Michael Jensen, a BYU professor of electrical and computer engineering, was recently chosen as president-elect for the Antennas and Propagation society within the Institute of Electrical and Electronics Engineers (IEEE).
Jensen was elected to this position by a voting group of his peers and operates in similar fashion to a vice president. This position oversees roughly 8,300 voting members of IEEE, out of the 346,505 total members of the institute.
The Antennas and Propagation society offers access to some of the most cutting-edge technical information. Members of this IEEE society focus on antenna systems, electromagnetic wave propagation, scattering in complex media for wireless communication, sensing, medical and many more applications.
The IEEE is the world’s largest professional association dedicated to advancing technological innovation and excellence for the betterment of humanity. The roots of this organization date back to 1884, when electricity became a major influence on society.
Since then, the IEEE has grown substantially and has even created societies within the organization to better compartmentalize the classifications of electronics and electrical engineers.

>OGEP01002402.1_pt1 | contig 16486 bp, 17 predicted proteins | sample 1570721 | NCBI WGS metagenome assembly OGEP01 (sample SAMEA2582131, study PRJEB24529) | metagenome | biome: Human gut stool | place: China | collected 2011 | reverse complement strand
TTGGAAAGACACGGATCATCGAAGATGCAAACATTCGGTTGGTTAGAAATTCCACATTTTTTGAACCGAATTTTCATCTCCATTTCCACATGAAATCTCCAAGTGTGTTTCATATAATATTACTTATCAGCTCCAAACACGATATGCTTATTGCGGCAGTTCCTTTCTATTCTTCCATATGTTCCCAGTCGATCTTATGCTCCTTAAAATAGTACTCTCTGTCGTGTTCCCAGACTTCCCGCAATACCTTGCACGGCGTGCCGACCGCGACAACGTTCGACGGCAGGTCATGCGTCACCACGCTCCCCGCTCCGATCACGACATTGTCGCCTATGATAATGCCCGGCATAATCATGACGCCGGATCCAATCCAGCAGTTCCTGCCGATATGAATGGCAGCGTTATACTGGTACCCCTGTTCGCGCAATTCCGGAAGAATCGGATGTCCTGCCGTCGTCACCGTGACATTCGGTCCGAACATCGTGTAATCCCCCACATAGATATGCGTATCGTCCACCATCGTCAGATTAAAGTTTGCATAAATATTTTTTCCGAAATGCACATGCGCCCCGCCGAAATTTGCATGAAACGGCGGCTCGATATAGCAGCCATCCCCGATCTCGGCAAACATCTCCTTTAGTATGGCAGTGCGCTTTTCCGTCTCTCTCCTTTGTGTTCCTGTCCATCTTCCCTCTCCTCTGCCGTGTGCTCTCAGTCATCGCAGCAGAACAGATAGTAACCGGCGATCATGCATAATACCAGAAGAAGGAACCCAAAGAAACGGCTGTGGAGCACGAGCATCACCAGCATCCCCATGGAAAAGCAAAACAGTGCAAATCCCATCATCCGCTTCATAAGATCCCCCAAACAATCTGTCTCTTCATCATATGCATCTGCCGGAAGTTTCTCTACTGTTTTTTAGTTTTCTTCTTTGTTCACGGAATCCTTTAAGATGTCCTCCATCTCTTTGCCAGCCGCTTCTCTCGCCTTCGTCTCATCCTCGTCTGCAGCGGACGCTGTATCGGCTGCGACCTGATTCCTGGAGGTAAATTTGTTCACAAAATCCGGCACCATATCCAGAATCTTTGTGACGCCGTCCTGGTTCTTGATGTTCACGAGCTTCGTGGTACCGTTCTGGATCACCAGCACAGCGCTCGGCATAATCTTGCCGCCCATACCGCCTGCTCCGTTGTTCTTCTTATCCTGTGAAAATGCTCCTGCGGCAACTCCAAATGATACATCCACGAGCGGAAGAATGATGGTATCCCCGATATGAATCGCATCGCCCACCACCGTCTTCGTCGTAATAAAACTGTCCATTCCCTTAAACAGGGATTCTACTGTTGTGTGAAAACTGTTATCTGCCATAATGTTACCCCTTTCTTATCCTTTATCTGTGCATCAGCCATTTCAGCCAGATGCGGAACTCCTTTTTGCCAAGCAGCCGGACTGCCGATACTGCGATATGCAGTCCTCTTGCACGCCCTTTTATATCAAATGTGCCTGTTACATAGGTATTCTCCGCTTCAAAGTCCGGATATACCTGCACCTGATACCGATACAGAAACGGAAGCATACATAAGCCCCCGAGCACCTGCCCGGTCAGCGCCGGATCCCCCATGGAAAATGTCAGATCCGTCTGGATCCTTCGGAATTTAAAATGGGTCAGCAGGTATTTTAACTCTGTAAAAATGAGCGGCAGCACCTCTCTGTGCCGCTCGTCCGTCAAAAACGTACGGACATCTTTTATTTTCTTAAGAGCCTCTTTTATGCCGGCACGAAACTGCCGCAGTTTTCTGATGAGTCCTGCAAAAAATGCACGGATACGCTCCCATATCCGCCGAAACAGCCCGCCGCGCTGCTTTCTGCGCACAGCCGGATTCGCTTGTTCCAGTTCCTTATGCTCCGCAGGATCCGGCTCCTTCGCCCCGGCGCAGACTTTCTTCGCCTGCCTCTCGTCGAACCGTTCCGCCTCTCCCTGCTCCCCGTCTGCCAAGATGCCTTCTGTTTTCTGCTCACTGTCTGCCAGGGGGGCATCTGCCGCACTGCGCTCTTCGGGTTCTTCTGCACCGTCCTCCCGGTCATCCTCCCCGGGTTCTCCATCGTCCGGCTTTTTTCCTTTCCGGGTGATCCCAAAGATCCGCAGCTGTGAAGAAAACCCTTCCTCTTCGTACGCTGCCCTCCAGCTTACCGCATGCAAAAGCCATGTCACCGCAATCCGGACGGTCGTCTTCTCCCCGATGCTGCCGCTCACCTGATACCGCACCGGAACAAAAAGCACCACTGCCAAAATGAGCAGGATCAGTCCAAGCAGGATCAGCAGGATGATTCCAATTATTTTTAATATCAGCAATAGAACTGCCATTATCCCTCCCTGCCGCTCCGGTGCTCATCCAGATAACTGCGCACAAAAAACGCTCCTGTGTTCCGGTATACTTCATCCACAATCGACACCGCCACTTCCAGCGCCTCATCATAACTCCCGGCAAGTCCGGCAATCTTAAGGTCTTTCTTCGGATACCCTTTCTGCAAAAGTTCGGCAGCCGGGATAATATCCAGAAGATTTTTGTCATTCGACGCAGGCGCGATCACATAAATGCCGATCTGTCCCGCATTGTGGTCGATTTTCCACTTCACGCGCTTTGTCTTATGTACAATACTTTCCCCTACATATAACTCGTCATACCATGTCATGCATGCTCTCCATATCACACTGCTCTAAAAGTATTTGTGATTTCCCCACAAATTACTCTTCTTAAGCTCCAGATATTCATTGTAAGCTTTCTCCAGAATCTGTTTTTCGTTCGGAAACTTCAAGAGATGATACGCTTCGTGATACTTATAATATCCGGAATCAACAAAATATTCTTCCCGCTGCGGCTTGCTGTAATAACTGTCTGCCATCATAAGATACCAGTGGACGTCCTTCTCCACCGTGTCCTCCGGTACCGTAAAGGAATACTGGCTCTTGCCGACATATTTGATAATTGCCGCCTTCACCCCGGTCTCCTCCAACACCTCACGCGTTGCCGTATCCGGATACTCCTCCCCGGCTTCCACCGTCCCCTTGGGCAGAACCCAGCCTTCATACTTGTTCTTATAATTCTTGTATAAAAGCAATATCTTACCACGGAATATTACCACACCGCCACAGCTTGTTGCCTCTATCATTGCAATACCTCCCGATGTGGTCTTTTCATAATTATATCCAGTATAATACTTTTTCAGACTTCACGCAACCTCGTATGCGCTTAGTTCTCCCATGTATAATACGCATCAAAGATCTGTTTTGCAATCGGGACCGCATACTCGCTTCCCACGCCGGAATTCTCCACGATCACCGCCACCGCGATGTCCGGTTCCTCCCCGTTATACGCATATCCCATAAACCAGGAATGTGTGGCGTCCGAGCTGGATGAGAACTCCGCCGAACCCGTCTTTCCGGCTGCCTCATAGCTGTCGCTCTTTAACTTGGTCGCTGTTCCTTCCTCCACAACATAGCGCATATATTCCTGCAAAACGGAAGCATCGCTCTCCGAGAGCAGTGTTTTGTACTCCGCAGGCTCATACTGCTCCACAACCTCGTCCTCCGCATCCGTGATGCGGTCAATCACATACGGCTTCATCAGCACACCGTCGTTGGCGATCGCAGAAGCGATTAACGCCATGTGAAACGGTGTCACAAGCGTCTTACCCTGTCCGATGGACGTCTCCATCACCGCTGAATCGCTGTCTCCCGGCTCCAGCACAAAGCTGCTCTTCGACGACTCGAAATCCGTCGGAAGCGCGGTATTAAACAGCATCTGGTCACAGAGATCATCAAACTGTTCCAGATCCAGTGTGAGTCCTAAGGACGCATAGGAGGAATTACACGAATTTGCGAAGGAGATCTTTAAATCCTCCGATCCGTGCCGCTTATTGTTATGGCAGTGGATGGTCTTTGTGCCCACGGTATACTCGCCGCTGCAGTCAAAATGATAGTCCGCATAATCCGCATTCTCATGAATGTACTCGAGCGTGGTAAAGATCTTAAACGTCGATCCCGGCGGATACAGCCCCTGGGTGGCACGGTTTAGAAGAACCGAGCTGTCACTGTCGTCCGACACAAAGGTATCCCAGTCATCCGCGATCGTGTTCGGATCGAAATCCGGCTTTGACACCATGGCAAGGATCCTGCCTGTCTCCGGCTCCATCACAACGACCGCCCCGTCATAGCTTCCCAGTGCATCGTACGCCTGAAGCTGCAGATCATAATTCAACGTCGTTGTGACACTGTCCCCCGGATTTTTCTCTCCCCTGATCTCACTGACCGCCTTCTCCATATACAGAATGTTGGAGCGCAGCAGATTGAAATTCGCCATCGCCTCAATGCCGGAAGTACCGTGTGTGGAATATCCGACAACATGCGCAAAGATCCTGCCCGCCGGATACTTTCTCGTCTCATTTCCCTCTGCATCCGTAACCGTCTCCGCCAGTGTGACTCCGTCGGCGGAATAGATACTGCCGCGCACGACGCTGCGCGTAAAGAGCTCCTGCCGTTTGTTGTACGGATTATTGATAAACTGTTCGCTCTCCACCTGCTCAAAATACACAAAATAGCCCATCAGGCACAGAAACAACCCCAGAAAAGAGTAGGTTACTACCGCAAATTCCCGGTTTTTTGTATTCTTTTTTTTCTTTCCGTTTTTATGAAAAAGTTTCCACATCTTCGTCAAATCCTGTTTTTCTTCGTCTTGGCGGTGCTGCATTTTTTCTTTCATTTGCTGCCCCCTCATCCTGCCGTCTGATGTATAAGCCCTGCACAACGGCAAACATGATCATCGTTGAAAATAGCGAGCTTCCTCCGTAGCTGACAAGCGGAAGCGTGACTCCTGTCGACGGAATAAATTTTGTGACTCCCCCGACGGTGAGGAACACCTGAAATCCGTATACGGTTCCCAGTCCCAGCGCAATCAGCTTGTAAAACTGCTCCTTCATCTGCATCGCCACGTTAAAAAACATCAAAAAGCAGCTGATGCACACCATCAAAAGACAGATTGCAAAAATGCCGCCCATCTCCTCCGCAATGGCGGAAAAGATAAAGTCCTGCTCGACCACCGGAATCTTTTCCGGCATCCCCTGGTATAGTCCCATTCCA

One of Jensen’s presidential responsibilities will be to lead a 12-person elected administrative committee which governs the society as well as oversee all society committees. Jensen will remain the president-elect of his society until 2016 when he will take the position of president. Following this year as president, he will be considered a past president with vote and assigned responsibilities.
More information regarding the IEEE, including societies and membership information can be found on their website.